Hospital risks

Fresno, CA Actress Alicia Cole was hospitalized for routine surgery. At the hospital, she contracted a flesh-eating infection.

Alicia Cole, patient said: "I lay there with my stomach progressively deteriorating. I was being eaten alive."

Federal Inspectors later found the hospital "failed to provide a sterile environment". Patients should be able to expect a hospital to be clean and safe.

But a survey of nurses by Consumer Reports National Research Center found a troubling 28 percent said they'd seen problems with cleanliness in the past week.

Nancy Metcalf, Consumer Reports said: "We surveyed more than 700 nurses nationwide who work in operating rooms, emergency rooms, critical care units and other areas of the hospital."

Even something as basic as hand washing was a problem, 26% of nurses said hospital staff did not always wash their hands.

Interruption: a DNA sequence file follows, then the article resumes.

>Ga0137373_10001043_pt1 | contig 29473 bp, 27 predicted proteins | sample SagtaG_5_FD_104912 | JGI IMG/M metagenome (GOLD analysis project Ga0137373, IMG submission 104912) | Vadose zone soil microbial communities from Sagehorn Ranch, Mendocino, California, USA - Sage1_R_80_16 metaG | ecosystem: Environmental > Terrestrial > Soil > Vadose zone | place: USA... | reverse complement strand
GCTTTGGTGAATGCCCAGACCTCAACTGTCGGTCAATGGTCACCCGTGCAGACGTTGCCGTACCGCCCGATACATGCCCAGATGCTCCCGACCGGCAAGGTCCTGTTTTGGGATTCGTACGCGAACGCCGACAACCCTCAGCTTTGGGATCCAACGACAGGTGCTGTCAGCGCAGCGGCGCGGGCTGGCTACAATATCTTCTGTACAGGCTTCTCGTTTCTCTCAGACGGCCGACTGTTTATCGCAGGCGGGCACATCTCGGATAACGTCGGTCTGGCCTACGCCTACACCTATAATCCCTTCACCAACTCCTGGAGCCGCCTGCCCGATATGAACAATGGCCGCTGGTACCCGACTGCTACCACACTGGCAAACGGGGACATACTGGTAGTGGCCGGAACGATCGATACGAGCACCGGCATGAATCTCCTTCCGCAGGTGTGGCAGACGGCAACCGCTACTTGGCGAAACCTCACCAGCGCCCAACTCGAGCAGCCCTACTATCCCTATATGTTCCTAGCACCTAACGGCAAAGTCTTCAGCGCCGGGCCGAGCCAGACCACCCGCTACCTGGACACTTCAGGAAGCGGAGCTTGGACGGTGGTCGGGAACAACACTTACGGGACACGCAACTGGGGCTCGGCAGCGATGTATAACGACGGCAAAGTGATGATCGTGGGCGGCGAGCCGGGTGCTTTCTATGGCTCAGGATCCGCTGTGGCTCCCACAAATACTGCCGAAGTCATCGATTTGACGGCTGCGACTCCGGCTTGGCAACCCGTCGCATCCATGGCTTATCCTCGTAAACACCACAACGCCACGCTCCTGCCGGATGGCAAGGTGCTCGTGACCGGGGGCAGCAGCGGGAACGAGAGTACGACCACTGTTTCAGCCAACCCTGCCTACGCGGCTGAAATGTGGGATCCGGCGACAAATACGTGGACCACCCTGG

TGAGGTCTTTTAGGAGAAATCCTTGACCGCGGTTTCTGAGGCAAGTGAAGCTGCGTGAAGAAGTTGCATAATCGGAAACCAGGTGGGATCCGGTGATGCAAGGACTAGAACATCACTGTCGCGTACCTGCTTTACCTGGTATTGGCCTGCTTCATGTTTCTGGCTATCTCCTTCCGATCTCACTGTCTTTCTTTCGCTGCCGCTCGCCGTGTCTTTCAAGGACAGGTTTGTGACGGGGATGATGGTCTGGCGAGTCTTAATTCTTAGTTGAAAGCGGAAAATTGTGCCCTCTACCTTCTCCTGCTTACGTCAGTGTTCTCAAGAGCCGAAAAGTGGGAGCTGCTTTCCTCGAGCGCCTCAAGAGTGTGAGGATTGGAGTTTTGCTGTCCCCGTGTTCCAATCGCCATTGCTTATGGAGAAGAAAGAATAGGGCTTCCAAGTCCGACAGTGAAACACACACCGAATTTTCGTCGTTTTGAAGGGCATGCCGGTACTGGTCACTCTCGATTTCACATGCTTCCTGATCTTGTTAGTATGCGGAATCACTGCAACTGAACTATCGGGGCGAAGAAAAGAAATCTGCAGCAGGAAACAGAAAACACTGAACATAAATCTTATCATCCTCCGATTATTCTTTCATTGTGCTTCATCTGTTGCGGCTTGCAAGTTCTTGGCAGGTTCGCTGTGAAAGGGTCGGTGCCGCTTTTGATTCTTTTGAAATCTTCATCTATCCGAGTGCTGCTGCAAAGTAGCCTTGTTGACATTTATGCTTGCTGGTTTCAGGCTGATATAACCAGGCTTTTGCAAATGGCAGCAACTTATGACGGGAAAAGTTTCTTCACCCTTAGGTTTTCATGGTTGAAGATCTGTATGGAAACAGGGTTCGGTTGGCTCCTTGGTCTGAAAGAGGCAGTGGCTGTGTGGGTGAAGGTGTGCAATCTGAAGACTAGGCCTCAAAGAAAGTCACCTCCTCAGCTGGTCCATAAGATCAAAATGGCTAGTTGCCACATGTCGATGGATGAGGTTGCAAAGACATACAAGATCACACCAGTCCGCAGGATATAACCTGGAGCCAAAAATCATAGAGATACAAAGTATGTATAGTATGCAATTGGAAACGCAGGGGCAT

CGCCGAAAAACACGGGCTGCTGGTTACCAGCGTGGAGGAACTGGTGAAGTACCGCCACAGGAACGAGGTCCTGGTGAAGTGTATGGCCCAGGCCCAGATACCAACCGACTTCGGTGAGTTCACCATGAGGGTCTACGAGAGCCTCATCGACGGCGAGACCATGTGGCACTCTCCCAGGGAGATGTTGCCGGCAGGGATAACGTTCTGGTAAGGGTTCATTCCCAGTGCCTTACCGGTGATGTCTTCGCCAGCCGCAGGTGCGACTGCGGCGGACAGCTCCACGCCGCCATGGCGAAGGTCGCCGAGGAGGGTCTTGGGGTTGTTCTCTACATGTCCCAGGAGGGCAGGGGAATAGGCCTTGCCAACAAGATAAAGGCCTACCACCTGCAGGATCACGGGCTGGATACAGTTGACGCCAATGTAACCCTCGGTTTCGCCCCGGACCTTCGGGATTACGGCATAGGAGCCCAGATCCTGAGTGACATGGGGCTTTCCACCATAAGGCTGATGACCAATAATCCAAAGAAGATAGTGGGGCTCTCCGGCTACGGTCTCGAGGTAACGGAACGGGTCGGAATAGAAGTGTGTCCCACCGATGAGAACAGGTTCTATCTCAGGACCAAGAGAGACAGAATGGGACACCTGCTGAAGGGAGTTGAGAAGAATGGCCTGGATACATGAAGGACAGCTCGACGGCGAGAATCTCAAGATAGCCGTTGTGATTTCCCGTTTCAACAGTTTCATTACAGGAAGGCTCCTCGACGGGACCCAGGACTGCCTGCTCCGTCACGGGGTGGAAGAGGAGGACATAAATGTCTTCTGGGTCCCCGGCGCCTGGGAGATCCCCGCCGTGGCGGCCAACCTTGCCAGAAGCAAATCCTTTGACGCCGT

Nancy Metcalf, Consumer Reports said: "It is critically important that you see the doctor or nurse clean their hands when they come into the room. And if you don't see it, you have to ask. Say, I didn't see your hands when you came in, could you please do it in front of me?"

And problems don't stop with cleanliness, 11% of surveyed nurses said they'd seen medicine incorrectly administered in the previous week. So you want to make a point of asking what you're being given and how much.

You have to be a pro-active patient. You have to be part of your medical team.

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